Motivation and Emotion
Psychology 101 Woodruff, Spring ‘07
What motivates you? Where do
you see yourself in 5 years?
Q. What is motivation?
A. Motivation is an internal state
that activates and gives direction
to our thoughts.
What is Motivation?
physiological and psychological
factors that cause us to act in a
specific way at a particular time.
the “why” in psychology
Energized to do an activity
Direct energy toward a goal
Have differing Intensities of feelings
about reaching that goal.
Why do most businesses fail
within the first year?
1. Fear—Whether it is the fear of success or the fear of failure, fear of stepping out of
one’s comfort zone to try something new, or the fear of trial and error. Fear can
freeze a person dead in his or her tracks.
2. Failure to plan.
3. Lack of funding.
4. Procrastination
5. Excuses. Especially making an excuse for any and everything that causes you to
6. Doing busy work. Keeping busy doing unimportant tasks.
7. Inability to delegate tasks. Sometimes delegation saves your business. If you
have a weakness, hire someone who could turn that weakness into a strength. Use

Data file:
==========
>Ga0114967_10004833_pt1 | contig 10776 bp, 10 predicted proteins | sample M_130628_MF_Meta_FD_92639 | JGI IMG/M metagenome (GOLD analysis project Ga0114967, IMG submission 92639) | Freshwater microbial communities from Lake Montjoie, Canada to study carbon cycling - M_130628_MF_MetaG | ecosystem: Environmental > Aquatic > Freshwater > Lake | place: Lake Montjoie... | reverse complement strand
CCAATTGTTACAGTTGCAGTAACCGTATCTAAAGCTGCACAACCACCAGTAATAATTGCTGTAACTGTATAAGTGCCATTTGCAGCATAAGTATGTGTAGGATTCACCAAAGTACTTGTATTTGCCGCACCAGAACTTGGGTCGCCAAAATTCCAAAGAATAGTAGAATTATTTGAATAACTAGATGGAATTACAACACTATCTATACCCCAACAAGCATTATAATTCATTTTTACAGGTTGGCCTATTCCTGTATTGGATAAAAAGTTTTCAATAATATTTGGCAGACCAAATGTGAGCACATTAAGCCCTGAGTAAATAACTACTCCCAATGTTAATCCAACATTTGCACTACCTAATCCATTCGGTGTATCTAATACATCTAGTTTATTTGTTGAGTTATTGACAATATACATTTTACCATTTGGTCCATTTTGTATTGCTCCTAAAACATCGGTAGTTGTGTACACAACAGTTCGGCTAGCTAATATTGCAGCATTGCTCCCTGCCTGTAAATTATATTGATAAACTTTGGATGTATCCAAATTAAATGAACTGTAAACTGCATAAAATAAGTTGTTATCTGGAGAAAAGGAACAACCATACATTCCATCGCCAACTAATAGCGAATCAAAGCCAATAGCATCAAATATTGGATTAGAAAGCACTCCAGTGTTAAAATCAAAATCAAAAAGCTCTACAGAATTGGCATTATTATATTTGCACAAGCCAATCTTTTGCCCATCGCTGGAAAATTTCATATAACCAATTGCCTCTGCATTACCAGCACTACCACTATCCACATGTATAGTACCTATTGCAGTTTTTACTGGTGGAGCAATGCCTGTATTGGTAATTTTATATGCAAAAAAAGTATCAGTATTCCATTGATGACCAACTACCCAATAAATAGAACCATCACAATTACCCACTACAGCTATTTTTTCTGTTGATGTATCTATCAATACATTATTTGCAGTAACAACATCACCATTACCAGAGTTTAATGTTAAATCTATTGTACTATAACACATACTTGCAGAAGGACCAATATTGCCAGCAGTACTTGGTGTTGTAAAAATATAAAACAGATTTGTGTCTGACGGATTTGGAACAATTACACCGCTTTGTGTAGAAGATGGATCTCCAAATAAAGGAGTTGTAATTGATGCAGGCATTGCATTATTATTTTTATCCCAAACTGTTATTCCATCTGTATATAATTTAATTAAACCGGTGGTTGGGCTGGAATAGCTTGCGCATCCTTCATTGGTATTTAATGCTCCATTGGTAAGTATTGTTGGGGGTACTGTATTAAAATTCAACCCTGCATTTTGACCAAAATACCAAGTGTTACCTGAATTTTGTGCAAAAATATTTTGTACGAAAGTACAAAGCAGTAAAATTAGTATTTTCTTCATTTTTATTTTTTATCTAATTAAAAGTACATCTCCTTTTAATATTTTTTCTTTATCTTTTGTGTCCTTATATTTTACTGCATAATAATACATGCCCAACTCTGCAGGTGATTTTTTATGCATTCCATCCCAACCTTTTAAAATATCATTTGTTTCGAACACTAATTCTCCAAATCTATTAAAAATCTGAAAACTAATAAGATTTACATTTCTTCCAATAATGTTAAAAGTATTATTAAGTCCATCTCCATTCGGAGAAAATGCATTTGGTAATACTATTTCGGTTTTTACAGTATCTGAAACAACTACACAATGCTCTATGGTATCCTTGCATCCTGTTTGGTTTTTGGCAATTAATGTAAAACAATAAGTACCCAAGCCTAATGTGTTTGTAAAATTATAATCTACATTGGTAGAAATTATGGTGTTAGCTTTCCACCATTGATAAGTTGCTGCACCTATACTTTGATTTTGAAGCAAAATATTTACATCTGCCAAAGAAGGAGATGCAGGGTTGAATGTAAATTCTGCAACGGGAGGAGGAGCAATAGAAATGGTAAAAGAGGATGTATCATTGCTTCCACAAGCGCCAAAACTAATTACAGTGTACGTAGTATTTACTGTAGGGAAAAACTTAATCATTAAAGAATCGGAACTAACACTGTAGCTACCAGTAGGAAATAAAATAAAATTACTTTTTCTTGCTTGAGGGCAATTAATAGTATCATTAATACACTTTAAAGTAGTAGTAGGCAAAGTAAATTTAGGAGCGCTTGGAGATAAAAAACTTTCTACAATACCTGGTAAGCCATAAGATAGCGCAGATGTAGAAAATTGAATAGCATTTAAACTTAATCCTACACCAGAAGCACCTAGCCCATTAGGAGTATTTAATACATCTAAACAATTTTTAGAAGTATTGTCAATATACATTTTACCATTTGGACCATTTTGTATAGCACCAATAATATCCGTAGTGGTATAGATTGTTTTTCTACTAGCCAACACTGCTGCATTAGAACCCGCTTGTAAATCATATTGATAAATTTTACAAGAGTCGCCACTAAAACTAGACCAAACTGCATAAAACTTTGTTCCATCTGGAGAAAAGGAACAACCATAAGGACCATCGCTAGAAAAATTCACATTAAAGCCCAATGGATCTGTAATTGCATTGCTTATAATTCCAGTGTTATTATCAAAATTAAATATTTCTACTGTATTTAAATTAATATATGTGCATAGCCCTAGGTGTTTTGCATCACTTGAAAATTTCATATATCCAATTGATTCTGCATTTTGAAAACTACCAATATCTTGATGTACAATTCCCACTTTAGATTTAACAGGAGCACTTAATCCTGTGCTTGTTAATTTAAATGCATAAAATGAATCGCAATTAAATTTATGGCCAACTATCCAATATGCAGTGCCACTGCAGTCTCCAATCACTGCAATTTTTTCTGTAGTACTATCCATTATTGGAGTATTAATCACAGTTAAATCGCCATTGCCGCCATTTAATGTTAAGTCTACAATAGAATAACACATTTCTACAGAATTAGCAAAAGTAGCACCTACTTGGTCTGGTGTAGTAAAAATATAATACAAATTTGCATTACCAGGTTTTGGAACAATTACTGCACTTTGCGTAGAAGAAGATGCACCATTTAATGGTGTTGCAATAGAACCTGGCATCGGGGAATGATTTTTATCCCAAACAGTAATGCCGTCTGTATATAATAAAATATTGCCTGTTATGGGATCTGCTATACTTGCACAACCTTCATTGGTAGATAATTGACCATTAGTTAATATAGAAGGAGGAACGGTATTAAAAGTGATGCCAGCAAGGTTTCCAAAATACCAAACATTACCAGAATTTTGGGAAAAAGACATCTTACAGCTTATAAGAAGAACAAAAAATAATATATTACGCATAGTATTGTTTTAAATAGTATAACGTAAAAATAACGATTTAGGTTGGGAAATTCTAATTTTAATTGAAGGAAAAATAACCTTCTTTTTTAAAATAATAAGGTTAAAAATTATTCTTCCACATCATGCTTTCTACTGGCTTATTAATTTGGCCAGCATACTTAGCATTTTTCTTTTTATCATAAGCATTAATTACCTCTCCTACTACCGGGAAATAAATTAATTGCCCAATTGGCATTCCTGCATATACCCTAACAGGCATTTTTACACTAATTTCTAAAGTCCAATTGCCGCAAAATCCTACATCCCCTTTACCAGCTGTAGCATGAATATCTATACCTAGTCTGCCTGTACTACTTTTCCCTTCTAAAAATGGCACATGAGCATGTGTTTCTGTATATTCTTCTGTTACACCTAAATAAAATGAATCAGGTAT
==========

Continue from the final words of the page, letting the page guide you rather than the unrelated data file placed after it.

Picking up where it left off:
others to complete simple time consuming tasks so that you can do other things.
8. Failure to Research.
9. Failure to Market.
10. An inconsistent advertising campaign. It is better to have a ton of small ads on a
regular basis than one large ad on a monthly or yearly basis.
11. Your pricing is too low, thus resulting in a negative cash flow.
12. Bad accounting practices.
13. Choosing quantity over quality. Cutting corners is bad business sense.
14. Dishonesty.
15. Not fixing mistakes.
16. Not completing tasks in a timely manner.
17. Inability to follow-up. You should always follow-up by email, snail mail, or phone.
18. Not listening to client or customer. Talking too much.
19. Spending too little. It takes money to make money.
20. Spending too much. Purchasing items when you don’t need them, upgrading when the
older version will do, letting suppliers talk you into things you cannot afford, and not budgeting.
21. Being unprepared for fluctuations in business. Boom times when demands are high as well
as slow times when you are struggling to get by. (Put money away during boom times to
prepare for slow times.)
22. Lack of diversification. If you only offer one product or service, losing it can destroy your
23. Reputation. While a good reputation will gain you tons of business, a bad reputation could